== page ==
Whoever wrote the story that Grist carried has succumbed to the propaganda of the Indian state of Gujarat, where the dam is located. Because of long delays that have plagued the dam’s construction, the state has been anxious to proclaim that both the dam and the irrigation canal connected to it are complete, but this assertion, like many others carried by Indian newspapers in the last few days about the dam, is far from true. Indeed, completion of the dam alone may take another two years.
Re: Poison Penn
Thank you to Grist for covering the Pennsylvania mercury-rule saga. This critical state rule will of course go well beyond the ineffective industry-loving federal rule, protecting public health and wildlife from toxic mercury pollution. Grist’s coverage gets it mostly right, but it was slightly inaccurate, however.
You mentioned that the Legislative Reference Bureau was siding with the state Senate. In fact, the position of the majority of the Senate has changed radically since they voted in June 2006 on the matter, and this move by the LRB was unsanctioned by them. It was specifically requested by two state senators — Sen. Mary Jo White (R) and Sen. Robert Jubelirer (R) — and is being challenged by the governor’s office as being well beyond the LRB’s authority. The Senate had the opportunity to challenge the mercury rule at the end of the legislative session and did not; the additional time for review is under dispute and is being pushed by (again) Sen. White. So, there is not really harmony between the entire Senate and the LRB on this matter.
Between June and December 2006, many senators changed their positions as modifications were made to the state rule, and as nearly 11,000 Pennsylvanians submitted comments in support of the rule (only 37 were against!). This, by the way, was a state record (next highest was about 5,000 comments).
Thanks for your fantastic coverage, as always! Just wanted to clarify what I think is an important point.
Heather Sage, Director of Outreach
Citizens for Pennsylvania’s Future (PennFuture)
Umbra’s well-worded column in response to the sushi rebuff was fantastic! The harder I push my friends and coworkers, the more they tend to resist all of my ideas.
The solution is about alternatives, not abstinence. Heck, even priests have a problem with that!
Love the column. Please keep up the great work!
Thank you for your refreshing, insightful, and downright funny Ask Umbra column. I get tremendous enjoyment, lots of handy facts, and a great resource to refer friends to when preaching the green way of life. I’ve had several friends interested in global climate change and I’ve sent them your way to research more information. Without fail, they let me know that they started out reading one or two columns, then spent hours trolling the archives. Thank you for the work you do.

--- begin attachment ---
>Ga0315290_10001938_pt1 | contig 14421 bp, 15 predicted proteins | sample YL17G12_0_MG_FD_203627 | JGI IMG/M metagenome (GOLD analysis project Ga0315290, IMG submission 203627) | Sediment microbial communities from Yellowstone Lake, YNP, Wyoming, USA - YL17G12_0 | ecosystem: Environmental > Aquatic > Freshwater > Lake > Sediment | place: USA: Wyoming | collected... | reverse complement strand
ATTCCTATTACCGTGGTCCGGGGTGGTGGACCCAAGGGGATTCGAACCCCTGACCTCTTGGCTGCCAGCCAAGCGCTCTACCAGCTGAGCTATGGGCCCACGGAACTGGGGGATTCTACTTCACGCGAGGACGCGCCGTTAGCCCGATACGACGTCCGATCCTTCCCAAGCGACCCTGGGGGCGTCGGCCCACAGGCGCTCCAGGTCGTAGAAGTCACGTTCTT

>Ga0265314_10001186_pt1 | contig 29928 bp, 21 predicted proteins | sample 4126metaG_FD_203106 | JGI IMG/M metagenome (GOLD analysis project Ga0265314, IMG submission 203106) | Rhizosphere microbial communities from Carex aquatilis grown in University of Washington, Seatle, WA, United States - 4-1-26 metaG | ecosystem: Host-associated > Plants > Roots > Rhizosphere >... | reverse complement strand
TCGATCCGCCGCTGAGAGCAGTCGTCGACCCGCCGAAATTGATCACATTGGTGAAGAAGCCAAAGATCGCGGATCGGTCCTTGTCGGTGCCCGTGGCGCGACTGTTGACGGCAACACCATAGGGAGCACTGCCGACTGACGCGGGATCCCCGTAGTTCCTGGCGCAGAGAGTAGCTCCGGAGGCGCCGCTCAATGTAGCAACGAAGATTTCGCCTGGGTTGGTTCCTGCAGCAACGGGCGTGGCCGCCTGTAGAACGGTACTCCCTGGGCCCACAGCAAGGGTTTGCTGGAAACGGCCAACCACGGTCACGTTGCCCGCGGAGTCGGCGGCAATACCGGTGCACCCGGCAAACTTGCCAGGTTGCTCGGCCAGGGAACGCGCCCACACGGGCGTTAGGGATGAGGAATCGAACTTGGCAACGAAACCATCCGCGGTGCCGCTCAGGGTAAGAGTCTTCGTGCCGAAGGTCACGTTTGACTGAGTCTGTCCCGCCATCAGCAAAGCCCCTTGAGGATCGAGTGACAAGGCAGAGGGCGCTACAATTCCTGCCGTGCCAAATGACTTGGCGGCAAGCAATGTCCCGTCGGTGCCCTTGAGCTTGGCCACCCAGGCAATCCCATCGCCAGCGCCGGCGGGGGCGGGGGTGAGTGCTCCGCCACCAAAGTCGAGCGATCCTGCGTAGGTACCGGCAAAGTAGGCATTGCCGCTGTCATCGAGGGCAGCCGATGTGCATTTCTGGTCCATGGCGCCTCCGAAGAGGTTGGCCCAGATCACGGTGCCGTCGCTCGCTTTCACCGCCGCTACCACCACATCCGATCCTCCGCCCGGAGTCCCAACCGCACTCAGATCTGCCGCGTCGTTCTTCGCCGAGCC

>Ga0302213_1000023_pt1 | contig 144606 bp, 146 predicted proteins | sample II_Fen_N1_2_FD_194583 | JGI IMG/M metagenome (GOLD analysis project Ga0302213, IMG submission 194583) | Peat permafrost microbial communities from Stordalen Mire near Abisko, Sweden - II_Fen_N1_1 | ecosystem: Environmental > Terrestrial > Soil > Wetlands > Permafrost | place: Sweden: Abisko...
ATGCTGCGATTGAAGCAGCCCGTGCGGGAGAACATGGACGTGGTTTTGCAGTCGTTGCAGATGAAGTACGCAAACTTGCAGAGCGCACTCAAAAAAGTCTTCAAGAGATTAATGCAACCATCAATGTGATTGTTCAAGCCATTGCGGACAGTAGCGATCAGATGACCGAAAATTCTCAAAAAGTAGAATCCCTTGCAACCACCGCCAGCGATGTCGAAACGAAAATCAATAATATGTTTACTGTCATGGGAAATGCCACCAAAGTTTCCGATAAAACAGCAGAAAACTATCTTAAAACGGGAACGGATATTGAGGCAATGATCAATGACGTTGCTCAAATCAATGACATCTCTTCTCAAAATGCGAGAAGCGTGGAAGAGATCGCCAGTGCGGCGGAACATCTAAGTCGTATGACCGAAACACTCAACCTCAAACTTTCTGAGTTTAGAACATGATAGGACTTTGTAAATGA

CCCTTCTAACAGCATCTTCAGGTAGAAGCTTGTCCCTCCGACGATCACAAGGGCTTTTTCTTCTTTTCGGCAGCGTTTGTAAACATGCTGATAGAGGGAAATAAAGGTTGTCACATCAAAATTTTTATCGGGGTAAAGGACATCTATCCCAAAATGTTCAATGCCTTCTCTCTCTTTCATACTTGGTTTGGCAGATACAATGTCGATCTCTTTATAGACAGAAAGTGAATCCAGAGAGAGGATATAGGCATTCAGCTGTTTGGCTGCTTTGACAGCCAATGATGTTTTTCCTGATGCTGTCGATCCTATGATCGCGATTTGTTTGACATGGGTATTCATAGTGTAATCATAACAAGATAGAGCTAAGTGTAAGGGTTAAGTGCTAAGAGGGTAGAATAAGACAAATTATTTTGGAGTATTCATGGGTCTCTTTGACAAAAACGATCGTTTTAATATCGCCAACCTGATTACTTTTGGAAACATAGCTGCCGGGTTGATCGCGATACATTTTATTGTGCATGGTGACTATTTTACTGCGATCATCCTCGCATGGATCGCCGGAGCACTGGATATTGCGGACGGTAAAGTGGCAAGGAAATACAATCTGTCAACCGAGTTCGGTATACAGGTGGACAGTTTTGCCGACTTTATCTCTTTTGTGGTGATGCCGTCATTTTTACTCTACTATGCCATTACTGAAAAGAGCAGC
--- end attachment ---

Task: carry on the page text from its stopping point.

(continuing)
Palo Alto, Calif.
I am continually pleased with Grist — great stories, quality writing, and humor on top of it. I love that Grist takes pains to give credit where it’s due and is not as cynical as other environmental groups. When some corporate giant says it’s going green, Grist gives them credit for trying, points out what’s good about it, and interviews an executive, all the while encouraging them to do more, rather than just label it “greenwashing” and never give them a positive word of encouragement. I know this is a simplistic description, and of course, if it were that simple, it wouldn’t be as good. But Grist seems to find the good news everywhere, without minimizing the bad. Grist is simply my favorite source of environmental news, and one of the few e-newsletters that I actually read every week, and look forward to! It is well worth my time.
When are you going to have “sexy eco-geek” personals as part of the site? At the very least, you ought to be able to do some fundraising by auctioning off dates with the staff and/or associated hot, mindful, lusty earth-savers.
They could even involve some sort of shameless do-gooderism. Hell, you could start a trend of going dutch on a coastal garbage pickup or a paper products protest, like one of those abstinence pledges for teens, except you get to do it as soon as you’ve done your good deed(s).
New York, N.Y.
Editor’s note: My, how we love good deeds. Especially shameless good deeds. And we support readers doing as many of them as possible. There probably won’t be a personals section any time soon (though we are considering starting one), but you’ve got our email address if you want to come, ahem, plant some seeds with us.